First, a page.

Expat small-biz owners reminded: Deadline for major Dems Abroad GILTI survey is Friday
- By staff writer
American expats who own their own small businesses outside of the U.S. are being strongly urged to take an online Democrats Abroad survey about their experiences under the so-called GILTI regulations that came into force in Janury, 2018 – particularly if they've found them to be burdensome – as the deadline is this Friday (Aug. 20).
The Democrats Abroad Taxation Task Force has said that it urgently needs more responses, if it is to be able to "help give Congress the data they need to fix the GILTI tax issues that small business owners living abroad face."
With enough responses, the results of the 12-page survey, which may be accessed by clicking here, would help the Democrats Abroad persuade Washington lawmakers of the need to fix the GILTI regulations, the DATTF says.
(Importantly, those taking the survey should be aware that it has been designed to be taken, not merely looked at, so that at a certain point part of the way through it, it isn't possible to progress to the next page without completing the survey to that point, one survey-taker has told us.)
In 2019, a similar survey of U.S. expats by the Democrats Abroad, on more general tax issues, drew responses from some 9,885 individuals living in 123 countries across six continents, who in total represented all 50 U.S. states. Possibly because of the strength of this response, its findings have been reported regularly ever since, not just by the Democrats Abroad but by journalists and other organizations.
Carmelan Polce, chair of the Democrats Abroad's Taxation Task Force, says as many Americans abroad as possible who own small businesses registered as companies in the countries they live in should complete the survey, because the Dems Abroad is currently "talking to Congress about GILTI tax relief for American business owners abroad, [and] asking for reforms to be included in the legislation they are working on this year."
She adds: "It is clear that Congress, the Joint Committee on Taxation and the committees and subcommittees that have oversight of taxation and of small businesses lack data on the experience of ordinary American business owners abroad and GILTI tax.
"For this reason, a strong response on the part of expat American small-business owners to the survey "can help us provide this data.
"It will help persuade Congress of the need for GILTI reforms to be included in legislation being written this year."
'Global intangible low-taxed income'
As this publication and others have been reporting for the past three years, the GILTI (global intangible low-taxed income) regs – along with such other new taxes also created by President Trump’s 2017 Tax Cuts and Jobs Act (TCJA) in 2017 as the Transition Tax – have created such major problems for small business owners that many have said that they will have had to close their businesses, or have done so already, while others have been struggling to survive.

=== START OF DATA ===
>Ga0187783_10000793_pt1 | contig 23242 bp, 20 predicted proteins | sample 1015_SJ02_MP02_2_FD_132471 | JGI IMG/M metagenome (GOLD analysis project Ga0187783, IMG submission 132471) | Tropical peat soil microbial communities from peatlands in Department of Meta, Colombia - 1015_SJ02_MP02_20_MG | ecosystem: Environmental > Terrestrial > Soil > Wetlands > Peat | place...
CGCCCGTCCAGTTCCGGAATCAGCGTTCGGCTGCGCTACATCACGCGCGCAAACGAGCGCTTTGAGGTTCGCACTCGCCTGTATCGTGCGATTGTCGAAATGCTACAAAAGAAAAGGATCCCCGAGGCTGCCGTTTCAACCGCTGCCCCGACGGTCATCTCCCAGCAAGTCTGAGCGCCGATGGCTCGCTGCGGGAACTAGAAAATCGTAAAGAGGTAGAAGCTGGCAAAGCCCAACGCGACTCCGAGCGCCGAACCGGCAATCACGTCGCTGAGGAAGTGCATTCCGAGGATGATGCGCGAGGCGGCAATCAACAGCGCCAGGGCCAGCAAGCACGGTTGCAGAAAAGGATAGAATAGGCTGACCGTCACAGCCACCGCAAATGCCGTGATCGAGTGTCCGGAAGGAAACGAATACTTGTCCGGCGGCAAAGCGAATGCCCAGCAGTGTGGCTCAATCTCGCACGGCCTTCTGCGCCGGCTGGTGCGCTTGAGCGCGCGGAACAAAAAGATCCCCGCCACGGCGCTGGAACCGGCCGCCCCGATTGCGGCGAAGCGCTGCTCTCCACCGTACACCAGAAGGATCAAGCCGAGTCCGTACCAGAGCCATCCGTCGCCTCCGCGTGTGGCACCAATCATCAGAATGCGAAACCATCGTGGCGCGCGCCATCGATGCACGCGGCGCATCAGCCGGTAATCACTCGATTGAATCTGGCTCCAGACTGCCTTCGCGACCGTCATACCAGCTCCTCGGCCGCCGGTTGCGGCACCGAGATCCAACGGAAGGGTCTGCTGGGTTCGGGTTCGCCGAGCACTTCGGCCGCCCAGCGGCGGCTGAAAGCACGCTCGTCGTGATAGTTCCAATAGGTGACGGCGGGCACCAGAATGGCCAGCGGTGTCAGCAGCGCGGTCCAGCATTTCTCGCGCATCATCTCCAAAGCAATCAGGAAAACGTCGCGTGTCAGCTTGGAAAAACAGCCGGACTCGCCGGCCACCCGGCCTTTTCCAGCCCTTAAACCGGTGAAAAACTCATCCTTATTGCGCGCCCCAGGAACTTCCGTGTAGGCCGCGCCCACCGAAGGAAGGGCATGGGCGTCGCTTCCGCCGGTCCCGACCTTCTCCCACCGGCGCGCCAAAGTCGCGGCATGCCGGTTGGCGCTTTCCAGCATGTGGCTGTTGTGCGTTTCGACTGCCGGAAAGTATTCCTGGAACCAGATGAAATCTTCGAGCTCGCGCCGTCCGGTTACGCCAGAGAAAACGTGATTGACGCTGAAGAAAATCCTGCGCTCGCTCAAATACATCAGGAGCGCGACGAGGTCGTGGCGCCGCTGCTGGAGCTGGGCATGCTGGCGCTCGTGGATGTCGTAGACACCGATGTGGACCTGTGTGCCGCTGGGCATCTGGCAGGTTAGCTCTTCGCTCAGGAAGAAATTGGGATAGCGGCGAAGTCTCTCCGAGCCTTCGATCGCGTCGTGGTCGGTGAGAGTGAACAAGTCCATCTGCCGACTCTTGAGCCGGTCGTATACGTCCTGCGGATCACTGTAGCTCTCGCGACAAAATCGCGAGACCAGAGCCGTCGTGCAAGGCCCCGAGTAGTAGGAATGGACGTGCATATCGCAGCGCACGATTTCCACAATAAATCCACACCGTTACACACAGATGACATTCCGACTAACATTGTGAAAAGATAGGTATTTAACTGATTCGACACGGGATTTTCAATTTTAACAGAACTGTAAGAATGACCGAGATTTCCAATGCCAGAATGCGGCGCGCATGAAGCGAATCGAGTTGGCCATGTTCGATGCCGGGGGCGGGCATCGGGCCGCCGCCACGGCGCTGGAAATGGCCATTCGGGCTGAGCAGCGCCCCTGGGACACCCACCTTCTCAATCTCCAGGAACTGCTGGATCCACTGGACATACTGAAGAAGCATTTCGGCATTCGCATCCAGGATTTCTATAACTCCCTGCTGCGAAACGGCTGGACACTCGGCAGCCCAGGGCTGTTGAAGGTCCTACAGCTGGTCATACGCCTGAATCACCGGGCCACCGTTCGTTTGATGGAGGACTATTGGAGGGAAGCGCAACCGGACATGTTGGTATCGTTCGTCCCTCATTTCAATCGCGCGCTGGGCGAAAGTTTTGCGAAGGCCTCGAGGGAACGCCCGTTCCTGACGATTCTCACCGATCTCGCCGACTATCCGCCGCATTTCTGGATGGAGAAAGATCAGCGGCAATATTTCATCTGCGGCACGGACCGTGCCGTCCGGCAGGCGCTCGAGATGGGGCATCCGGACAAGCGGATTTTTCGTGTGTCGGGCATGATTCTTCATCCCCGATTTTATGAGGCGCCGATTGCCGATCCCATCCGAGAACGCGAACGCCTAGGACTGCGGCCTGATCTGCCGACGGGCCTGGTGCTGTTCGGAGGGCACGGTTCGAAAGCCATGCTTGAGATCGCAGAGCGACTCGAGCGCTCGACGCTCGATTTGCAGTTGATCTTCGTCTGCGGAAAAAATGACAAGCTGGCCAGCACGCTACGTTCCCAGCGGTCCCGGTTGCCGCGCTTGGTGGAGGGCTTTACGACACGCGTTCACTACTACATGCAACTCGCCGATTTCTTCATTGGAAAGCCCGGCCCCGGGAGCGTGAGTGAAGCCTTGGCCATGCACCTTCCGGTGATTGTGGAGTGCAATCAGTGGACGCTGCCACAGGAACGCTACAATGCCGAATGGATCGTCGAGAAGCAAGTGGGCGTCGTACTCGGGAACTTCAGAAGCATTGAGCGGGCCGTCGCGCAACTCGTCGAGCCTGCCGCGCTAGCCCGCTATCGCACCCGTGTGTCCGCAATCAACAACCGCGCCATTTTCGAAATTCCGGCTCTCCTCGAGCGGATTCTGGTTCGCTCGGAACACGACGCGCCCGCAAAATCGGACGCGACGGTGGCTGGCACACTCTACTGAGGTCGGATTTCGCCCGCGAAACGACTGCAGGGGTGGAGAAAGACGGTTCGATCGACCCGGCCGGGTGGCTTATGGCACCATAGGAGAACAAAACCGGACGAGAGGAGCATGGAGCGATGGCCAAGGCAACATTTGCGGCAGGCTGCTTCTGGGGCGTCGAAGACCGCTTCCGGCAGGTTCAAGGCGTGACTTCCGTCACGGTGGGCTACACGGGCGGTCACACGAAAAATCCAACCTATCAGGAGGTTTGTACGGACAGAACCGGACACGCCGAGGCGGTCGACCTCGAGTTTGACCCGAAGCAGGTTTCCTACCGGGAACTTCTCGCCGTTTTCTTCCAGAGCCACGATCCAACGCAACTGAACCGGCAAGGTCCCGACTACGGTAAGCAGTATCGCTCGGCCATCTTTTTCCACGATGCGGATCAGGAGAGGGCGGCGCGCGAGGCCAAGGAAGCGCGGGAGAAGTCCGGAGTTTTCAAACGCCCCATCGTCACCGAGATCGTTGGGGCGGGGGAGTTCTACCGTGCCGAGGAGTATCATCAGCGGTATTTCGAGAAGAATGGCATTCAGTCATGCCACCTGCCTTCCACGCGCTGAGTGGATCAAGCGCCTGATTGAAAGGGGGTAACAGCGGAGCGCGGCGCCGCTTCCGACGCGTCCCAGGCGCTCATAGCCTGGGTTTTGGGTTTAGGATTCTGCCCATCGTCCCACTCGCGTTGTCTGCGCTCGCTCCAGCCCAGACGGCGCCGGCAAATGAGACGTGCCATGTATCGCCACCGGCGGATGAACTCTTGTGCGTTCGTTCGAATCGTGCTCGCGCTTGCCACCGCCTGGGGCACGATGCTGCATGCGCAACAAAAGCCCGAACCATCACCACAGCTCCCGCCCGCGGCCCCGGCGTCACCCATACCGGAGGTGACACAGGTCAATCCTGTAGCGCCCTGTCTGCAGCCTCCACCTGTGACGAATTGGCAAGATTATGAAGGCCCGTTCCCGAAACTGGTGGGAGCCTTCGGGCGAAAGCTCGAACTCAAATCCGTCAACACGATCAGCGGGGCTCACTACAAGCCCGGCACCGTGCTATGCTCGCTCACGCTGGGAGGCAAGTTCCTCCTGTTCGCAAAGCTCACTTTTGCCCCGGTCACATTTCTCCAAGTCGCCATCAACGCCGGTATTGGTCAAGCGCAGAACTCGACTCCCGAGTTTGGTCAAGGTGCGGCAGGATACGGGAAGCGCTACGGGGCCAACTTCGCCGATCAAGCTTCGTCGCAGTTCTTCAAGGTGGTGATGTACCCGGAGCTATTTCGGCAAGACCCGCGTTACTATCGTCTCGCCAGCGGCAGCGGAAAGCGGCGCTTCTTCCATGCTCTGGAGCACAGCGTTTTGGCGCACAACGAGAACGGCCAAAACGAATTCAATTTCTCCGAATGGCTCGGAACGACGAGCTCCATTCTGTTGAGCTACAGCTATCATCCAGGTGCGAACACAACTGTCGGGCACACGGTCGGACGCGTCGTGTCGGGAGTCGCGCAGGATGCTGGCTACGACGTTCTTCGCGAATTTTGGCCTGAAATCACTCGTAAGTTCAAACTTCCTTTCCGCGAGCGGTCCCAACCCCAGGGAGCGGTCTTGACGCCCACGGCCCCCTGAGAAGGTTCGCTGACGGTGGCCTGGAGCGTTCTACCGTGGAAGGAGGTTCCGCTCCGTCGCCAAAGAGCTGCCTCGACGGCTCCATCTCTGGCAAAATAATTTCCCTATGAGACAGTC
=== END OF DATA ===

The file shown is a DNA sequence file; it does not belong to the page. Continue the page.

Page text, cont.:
Monte Silver, an American tax attorney resident in Israel, whose law firm is considered to be a small business and therefore subject to these new regulations, argued from the beginning that these new taxes were legally flawed, and has filed two legal challenges against them in U.S. District Court in Washington, DC – the first in January 2019, against the so-called Transition Tax element of the TCJA, and the second, last year, against the GILTI provisions.
Both matters are still ongoing.
Under GILTI, each U.S. person (defined as a U.S. corporation or citizen) who is a U.S. shareholder of any "controlled foreign corporation" (CFC) must include their share of GILTI income in their personal U.S. tax return, where they calculate their “gross income” for the tax year.
In his GILTI challenge, Silver is arguing, among other things, that the regulations are "procedurally invalid" because in drafting them, the U.S. government failed to take into account their effects on small businesses before bringing them into force – which, Silver pointed out in his legal filing, it is required to do under something called the Regulatory Flexibility Act (RFA).
In an article published here in 2019, the difficulties some American expat owners of small, non-U.S. businesses were described in detail by a small business owner identified only as "Jethro" .
He ended his piece by noting, glumly, that no matter what he did, as long as he stayed in business, owing to the taxes introduced by the Tax Cuts and Jobs Act, "going forward, neither I nor my company can begin to compete with our local rivals here in Europe, owing to our need to comply with these myriad U.S. tax demands, which our non-American competitors [don't] have."
It wasn't immediately known whether he has remained in business since then, or given up.
As reported, the American Citizens Abroad has also been sounding the alarm over the TCJA tax changes, and in June, wrote to seven top U.S. Treasury officials, including Treasury Secretary Janet Yellen and IRS Commissioner Charles Rettig, to urge them to "revisit" them, in addition to making such other needed changes as switching the U.S. to a residence-based tax (RBT) regime.
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